“If someone isn’t grateful or simply just doesn’t care about gifts, I won’t waste my money.” – I think that’s problem #2 for me :) Not that I’m not grateful or appreciate any gifts I receive – it really is a kind gesture! – but it’s just that I don’t *enjoy* getting the gifts and then most times having to feign excitement, typically at Xmas or birthdays :(

It also doesn’t jive too well with the minimalist side of things, and I never want people to feel like they *have to* give gifts just out of tradition either. I’d much rather just spend *time* with you, especially if you don’t even have the means to exchange gifts, or worse – are in debt! (Oooooh maybe that’s a great gift idea for people?? Sending in debt payments on their behalf?! ;))

Although I will say, gifts that come *out of the blue* I do tend to enjoy as they’re usually things people overhear just like Leah was saying which is always magical to receive. Like books or music, or even a framed $10 bill when your blog hits its 10 year Blogaversary!!!

10 years blogging

(How thoughtful was that?? Thanks again Thrivent!)

Here’s a follow up message Leah sent after I expressed just how much I admired her and wished I could be at least 1/10th as good, haha…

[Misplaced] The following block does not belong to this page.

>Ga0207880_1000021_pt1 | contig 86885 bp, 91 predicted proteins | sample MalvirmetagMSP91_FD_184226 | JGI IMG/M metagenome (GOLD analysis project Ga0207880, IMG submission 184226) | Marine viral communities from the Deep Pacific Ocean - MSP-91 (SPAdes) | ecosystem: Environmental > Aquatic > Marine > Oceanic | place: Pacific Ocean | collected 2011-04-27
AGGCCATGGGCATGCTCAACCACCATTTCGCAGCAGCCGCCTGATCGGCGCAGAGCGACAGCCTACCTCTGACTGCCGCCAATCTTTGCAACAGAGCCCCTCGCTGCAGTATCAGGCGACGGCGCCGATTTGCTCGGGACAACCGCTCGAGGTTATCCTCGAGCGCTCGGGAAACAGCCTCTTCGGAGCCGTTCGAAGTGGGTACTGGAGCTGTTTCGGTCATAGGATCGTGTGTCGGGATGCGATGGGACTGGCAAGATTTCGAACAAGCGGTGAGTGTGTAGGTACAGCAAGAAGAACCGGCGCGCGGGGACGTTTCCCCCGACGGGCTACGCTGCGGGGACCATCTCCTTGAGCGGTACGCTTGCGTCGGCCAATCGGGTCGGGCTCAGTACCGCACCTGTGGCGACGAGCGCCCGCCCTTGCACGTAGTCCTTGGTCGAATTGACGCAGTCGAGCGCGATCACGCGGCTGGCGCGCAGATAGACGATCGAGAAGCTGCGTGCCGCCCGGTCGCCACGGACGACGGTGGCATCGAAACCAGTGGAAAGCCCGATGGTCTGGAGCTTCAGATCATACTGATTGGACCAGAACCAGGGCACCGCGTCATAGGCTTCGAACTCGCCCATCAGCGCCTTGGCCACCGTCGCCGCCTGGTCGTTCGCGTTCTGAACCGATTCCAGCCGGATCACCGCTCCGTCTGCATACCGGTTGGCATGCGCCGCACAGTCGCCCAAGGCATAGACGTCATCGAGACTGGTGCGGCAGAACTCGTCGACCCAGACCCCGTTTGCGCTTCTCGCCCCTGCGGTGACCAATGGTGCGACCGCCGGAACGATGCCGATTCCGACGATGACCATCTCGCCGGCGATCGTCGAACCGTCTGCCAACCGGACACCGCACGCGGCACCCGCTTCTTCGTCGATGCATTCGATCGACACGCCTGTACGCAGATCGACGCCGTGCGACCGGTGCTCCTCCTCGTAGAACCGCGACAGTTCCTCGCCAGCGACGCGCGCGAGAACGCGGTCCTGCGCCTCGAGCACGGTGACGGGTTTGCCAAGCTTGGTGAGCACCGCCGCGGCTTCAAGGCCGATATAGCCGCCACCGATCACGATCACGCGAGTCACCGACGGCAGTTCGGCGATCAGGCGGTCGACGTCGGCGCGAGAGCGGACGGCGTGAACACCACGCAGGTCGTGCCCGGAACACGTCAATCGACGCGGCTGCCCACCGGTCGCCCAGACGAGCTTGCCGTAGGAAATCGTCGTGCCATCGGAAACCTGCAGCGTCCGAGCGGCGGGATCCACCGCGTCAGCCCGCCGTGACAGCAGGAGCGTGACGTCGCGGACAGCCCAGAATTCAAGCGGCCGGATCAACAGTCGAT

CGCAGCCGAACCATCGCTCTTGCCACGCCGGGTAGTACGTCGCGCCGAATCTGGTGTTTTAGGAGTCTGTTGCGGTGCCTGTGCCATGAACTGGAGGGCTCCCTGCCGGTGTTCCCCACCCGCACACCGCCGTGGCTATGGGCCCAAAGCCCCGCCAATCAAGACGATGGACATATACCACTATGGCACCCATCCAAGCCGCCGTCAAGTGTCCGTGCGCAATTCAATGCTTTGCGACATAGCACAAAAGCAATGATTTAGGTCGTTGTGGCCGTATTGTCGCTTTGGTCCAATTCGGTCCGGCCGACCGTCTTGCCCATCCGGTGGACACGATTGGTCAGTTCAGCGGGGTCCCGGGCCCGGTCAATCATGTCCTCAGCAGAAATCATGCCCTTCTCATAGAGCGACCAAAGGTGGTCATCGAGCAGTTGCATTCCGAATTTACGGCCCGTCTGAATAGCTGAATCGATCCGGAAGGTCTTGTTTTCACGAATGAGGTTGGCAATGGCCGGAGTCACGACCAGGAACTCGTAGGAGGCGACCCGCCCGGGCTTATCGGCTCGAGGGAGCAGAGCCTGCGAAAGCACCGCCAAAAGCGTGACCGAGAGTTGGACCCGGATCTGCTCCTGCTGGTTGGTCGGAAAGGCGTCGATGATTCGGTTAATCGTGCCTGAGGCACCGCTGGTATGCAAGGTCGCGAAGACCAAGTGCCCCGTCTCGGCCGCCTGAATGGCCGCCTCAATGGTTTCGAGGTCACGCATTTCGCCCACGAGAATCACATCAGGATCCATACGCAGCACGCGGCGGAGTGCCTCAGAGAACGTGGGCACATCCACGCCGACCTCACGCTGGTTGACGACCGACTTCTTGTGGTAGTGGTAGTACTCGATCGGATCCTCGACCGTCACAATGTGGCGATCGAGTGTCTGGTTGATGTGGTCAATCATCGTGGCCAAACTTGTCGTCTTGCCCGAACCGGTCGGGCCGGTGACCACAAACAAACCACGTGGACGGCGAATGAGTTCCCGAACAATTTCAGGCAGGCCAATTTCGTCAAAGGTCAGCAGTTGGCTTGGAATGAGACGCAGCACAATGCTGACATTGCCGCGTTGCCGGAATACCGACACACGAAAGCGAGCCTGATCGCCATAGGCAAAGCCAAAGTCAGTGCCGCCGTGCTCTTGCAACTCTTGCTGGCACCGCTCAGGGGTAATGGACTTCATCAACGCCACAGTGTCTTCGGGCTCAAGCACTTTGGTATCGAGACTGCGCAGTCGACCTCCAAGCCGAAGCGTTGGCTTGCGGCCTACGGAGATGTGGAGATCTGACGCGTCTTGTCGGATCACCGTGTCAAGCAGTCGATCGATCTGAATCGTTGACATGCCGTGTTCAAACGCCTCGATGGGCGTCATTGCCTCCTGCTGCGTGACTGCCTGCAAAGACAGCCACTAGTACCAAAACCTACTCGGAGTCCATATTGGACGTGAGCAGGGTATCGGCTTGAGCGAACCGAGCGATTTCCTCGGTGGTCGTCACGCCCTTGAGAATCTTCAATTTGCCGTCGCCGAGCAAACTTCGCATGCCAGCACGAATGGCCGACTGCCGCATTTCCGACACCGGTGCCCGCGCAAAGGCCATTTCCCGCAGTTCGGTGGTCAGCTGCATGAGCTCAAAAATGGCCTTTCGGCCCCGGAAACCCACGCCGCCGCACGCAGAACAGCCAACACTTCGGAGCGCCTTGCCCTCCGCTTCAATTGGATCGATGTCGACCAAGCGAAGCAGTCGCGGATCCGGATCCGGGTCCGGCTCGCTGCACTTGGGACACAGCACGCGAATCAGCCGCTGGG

Just so you know, I’m not always coming up with lavish gifts for people… It really just depends on the person. I’m giving a retired teacher friend of mine some old-time radio shows that we’d talked briefly about and are in the public domain. That costs me nothing.

One day when my mom had a rough day at work I made her a ‘card’ (just a single sheet of paper, really), and bought four little gift cards to go with it.

But yeah, gift-giving is in my blood; it’s who I am. And as a result, I’ve even extended this same ‘match-making’ between gift and giftee to strangers! I did a gift exchange through the mail once for Nanowrimo, and since I had the real name of my exchange partner, it wasn’t at all difficult to find her social media profiles and see what she liked. Then I went to Amazon and customized her gift package to represent who she was.

I know that level of detail may seem a bit stalkerish, but it’s just my attempt to let no gift go to waste. I think no one should ever have to say about a gift, ‘Well, it’s the thought that counts.’ That’s just sad. A gift is special; sacred, almost. A chance to show how much you really know about that person; to represent the true level of a relationship in your life. It doesn’t have to be expensive at all – it can be free, or even an experience or some of your time or a favorite food – but it should be (I feel, anyway) personalized to that person.